The science of valuing startups

from Dan Gray

“It’s more art than science.”

You’ve probably heard this phrase most often in connection with cooking, from a friend or relative, explaining your mixed results with a specific recipe. The bottom line is that precision and calculation are less important than sensation and intuition.

The same logic is often applied when evaluating at an early stage at startup. Forecasts are unreliable, the roadmap contains key assumptions, and the founding team is yet to be tested. Investors will speak in vague terms about valuation at this stage, which is often a combination of elementary Excel and “intuitive feeling.”

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The interesting thing about the analogy of cooking is that the more you rise in your abilities, the less true. Any chef worth the salt can tell you about Mayard’s reaction, the role of leavening agents and protein bonding, or even the angle of radial slices to get even onion segments.

Just because a process is good does not mean that the methodology is unscientific.

The same can be said for startup evaluation, especially in the early stages, where the focus is on quality data.

Potential and ambition

There are two sides to evaluating a startup: potential and ambition.

Start-up potential is measured by qualitative methodologies, such as a scorecard and checklist. They look at everything from the founders themselves to the strength of their IP and the market in which they operate.

Consultant Dan Gray

What is the growth rate of the industry? What is the survival rate of start-ups in the region? They give you an idea of ​​the theoretical capacity of the startup, which is crucial because talking to investors about expectations for the future means first agreeing on the present.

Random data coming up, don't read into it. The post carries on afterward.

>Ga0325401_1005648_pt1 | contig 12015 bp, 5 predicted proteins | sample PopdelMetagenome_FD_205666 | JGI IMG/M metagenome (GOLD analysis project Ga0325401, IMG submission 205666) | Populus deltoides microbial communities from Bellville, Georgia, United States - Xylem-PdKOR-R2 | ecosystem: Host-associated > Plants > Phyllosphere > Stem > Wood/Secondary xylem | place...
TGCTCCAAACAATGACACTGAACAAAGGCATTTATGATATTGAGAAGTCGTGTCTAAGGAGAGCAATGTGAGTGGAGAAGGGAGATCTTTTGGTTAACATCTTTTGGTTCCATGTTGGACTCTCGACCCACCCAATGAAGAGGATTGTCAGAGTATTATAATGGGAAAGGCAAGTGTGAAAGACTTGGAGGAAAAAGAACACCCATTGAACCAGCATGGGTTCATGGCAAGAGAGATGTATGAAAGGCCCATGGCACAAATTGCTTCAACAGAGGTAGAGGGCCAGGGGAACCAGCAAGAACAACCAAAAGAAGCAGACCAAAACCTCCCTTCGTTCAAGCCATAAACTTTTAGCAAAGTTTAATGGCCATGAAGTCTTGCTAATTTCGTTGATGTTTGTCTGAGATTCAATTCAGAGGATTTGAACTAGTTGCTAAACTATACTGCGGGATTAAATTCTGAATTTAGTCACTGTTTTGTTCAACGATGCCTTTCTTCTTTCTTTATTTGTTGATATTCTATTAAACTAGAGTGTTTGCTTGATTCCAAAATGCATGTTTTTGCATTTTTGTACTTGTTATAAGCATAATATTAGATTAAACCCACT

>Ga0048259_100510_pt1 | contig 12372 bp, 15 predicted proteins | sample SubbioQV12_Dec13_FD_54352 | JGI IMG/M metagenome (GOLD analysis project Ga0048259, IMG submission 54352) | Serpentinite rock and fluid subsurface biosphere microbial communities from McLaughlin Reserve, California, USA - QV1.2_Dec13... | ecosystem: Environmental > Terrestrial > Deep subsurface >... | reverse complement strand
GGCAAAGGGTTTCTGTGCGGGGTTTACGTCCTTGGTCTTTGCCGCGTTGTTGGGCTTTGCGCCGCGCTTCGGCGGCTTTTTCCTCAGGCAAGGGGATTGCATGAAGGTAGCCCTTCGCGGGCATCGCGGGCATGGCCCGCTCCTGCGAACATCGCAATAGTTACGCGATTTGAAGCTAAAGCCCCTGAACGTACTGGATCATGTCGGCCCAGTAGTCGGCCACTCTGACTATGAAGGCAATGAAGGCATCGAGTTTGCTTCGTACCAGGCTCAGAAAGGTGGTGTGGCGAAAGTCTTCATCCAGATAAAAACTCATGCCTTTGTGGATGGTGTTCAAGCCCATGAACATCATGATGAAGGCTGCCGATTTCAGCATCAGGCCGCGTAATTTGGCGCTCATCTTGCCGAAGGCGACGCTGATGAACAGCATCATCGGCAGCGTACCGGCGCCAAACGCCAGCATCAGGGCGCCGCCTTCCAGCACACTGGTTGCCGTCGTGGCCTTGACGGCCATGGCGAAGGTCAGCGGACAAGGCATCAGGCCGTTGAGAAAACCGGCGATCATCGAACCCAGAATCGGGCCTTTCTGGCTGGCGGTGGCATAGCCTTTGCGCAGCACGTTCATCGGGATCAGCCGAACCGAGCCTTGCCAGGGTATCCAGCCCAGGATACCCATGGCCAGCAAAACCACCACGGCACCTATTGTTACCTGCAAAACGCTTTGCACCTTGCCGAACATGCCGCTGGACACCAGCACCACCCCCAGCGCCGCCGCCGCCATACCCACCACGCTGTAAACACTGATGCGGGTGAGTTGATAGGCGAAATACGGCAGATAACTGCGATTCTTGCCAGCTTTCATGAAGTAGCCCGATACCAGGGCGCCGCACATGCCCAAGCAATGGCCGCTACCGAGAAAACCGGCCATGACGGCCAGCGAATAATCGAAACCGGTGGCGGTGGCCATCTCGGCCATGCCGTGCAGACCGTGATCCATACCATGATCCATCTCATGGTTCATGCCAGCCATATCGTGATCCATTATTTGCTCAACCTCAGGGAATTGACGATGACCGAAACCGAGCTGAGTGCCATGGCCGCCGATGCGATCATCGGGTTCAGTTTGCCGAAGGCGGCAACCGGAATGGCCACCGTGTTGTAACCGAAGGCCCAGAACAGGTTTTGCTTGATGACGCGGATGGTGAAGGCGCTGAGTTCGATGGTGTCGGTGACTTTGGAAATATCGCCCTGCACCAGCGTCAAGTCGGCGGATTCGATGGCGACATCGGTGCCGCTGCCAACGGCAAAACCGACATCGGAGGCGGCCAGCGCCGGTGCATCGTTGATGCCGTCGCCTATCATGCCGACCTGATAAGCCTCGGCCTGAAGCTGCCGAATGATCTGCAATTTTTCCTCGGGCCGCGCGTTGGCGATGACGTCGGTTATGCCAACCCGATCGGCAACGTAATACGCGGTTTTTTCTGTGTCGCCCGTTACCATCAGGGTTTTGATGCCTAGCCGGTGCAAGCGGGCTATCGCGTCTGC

The second step is to measure the startup’s ambition with quantitative methodologies focused on revenue forecasting, such as discounted cash flow. You focus on what the founding team aims to achieve – instead of capacity – which is important for two main reasons:

  1. Not everyone wants to build a unicorn in five years. Some startups have the potential for such a scale if money is thrown into growth, but not every good team wants that future. Many are looking for steady growth in a niche market, less dilution and a more predictable future.
  2. Some founders believe they can build a unicorn, but all they have are horse parts. If the forecasts show $ 300 million in ARR in four years, does that match the growth of the industry? Can they win in a competitive market without IP advantage or gain trust in a technical market without experienced founders?

Through a rigorous methodological approach to both qualitative and quantitative data, you can reconcile the potential and ambition of start-ups to reach an assessment. This kind of process, done correctly, also has the advantage of eliminating the many biases that too easily creep into these decisions under the guise of a “sixth sense.”

Later stages

At later stages, the focus shifts from qualitative to quantitative measures. Instead of “potential and ambition”, both sides of the evaluation can be seen as “assets and expectations”.

Think of evaluation as baking: If you are trying to produce the best slice of bread on the market, you need to make sure that your ingredients are of the best quality and your technique and time are accurate. One is qualitative, the other is quantitative. With the right approach, both are scientific. Most importantly, they are reproducible, reliable and reasonable.

Dan Gray is a consultant working with start-ups in fintech and Web3, and marketing manager in Equidamstart-up appraisal platform.

Illustration: Guzman House

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